Curb on executive payouts passes Senate


Curb on executive payouts passes Senate

Legislation that limits executive payouts to one year’s salary without shareholder approval has been passed by Federal Parliament.


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Legislation that limits executive payouts to one year’s salary without shareholder approval has been passed by Federal Parliament.
The legislation passed through the Senate yesterday and will come into effect the day after it receives Royal Assent.
The Minister for Financial Services, Chris Bowen, welcomed the passage of the Corporations Amendment (Improving Accountability on Termination Payments) Bill 2009 and said the reforms will ‘empower shareholders to reject excessive termination payments and promote responsible remuneration practices’.
Major changes
‘They are a major change to laws left by the previous government, where termination payments could reach up to seven times a director's total annual remuneration package before shareholder approval was required,’ he said.
Bowen said the government particularly welcomes the dropping of an amendment [moved by independent Senator Nick Xenophon] that would have had the effect of torpedoing the government’s new regulatory regime on termination payments in three years' time.
Genuine payment
In the Senate, Assistant Treasurer Nick Sherry said the amendment would have the effect of removing an important exception where the termination benefit represents a genuine payment by way of damages for breach of contract.
‘It would require such payments be subject to shareholder approval irrespective of the amount of the payment,’ he said.
‘In practice, it would mean, as Senator Xenophon has acknowledged, that virtually all termination benefits, regardless of their size, would require shareholder approval.’
‘Even a legitimate payout of $1 would require the approval of shareholders at a general meeting. This is unworkable.’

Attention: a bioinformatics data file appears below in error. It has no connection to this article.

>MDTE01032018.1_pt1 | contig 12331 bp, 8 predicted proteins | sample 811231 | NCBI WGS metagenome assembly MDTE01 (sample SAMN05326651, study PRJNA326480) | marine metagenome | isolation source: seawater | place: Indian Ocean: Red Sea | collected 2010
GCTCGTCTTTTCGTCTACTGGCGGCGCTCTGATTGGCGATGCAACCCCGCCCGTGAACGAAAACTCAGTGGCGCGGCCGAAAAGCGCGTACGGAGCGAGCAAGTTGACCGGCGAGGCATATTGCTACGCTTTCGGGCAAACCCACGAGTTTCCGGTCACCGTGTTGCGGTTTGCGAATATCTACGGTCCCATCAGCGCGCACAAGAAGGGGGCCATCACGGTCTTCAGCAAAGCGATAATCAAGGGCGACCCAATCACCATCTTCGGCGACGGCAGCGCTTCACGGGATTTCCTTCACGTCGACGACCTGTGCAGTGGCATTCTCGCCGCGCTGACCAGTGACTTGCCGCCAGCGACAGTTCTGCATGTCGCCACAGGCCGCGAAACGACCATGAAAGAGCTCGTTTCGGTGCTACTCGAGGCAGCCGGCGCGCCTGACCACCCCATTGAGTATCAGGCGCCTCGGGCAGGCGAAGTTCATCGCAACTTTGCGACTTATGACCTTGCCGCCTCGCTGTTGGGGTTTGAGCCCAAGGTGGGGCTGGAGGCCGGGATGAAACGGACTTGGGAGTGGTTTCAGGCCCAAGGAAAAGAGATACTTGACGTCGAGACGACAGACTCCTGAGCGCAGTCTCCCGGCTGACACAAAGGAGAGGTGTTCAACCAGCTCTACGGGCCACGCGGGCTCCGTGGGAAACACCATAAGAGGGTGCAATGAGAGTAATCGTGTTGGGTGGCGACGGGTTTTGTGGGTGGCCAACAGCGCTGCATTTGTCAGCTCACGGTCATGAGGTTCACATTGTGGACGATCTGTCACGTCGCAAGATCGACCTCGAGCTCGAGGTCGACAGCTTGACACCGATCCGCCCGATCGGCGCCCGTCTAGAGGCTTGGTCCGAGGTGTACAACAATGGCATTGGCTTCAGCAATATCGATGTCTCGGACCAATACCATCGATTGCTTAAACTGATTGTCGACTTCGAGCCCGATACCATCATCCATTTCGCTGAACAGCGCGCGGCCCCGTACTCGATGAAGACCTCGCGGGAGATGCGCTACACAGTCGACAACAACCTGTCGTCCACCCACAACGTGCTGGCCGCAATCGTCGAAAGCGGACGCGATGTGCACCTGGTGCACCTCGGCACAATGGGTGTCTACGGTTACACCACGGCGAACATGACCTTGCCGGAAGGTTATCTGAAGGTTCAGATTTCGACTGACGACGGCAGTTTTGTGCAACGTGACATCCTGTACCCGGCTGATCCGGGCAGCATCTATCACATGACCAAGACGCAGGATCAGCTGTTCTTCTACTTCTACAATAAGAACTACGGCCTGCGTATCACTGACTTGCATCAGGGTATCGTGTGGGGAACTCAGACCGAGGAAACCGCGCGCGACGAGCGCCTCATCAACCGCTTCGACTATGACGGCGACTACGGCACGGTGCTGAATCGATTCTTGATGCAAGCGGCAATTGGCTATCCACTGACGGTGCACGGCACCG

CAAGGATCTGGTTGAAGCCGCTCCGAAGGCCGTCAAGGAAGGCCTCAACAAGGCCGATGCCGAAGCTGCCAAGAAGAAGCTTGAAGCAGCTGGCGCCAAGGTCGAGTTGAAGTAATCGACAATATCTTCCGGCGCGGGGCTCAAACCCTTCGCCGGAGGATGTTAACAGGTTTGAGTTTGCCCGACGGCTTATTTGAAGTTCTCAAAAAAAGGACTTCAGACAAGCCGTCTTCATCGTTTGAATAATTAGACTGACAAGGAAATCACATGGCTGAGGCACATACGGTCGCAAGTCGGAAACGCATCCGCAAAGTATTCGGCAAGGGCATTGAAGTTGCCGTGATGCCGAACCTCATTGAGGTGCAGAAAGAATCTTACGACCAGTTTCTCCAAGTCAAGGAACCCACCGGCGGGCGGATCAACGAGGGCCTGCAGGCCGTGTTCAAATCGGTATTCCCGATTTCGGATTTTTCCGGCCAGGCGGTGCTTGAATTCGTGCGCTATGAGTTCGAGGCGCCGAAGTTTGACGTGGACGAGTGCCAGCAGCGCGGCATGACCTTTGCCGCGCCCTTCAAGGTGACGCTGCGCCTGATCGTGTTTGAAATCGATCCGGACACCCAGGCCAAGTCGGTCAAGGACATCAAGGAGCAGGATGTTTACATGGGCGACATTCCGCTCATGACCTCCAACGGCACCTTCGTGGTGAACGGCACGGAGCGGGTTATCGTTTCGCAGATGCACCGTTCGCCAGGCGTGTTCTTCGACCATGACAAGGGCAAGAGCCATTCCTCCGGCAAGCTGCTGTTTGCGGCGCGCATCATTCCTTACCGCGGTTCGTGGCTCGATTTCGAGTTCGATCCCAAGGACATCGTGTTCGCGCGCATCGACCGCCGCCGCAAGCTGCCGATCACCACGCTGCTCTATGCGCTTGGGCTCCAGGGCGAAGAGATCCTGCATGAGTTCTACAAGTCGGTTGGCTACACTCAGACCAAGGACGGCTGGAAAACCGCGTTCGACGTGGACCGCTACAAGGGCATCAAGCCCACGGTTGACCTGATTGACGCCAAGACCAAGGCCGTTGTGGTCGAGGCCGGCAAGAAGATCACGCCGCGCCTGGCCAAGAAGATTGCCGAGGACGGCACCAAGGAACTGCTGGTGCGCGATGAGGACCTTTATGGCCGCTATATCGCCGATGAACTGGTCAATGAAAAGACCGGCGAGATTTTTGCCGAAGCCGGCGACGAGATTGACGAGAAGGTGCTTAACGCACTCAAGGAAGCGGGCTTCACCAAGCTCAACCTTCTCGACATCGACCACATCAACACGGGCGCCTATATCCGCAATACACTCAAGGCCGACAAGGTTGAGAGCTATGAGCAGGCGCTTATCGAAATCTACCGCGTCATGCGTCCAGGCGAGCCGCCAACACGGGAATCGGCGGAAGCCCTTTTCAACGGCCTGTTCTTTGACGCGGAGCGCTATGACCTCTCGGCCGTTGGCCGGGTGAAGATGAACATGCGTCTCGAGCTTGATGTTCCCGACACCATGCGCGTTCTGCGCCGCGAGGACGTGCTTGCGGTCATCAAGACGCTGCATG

Important principle
However, Senator Xenophon said there is an important principle at stake.
‘The fact is, you can use the mechanism of a creative sunset clause,’ he said.
Xenophon was claiming that excessive termination payments could be included in contracts to be paid out at the end of the employment.
‘The intent of this amendment was to force the government to come back to the parliament within three years with an improved Bill that included a greater degree of accountability in relation to termination payments.’
Key features
Key features of the new laws include:
  • The new regulatory framework will ensure that termination benefits for company directors and executives exceeding one year’s average base salary are subject to shareholder approval.
  • The scope of the requirements relating to termination benefits is expanded to include senior executives or key management personnel of a disclosing entity.
  • The definition of what constitutes a benefit is broadened, including a requirement that the substance should prevail over its legal form.
  • New regulation-making powers to specify what types of payments are, or are not, a termination benefit, and to define base salary.
  • The immediate repayment of unauthorised termination benefits with an increase in the penalty provisions.
  • The retention of the existing requirement for the giving of the benefit to be approved by a resolution passed at a general meeting. 


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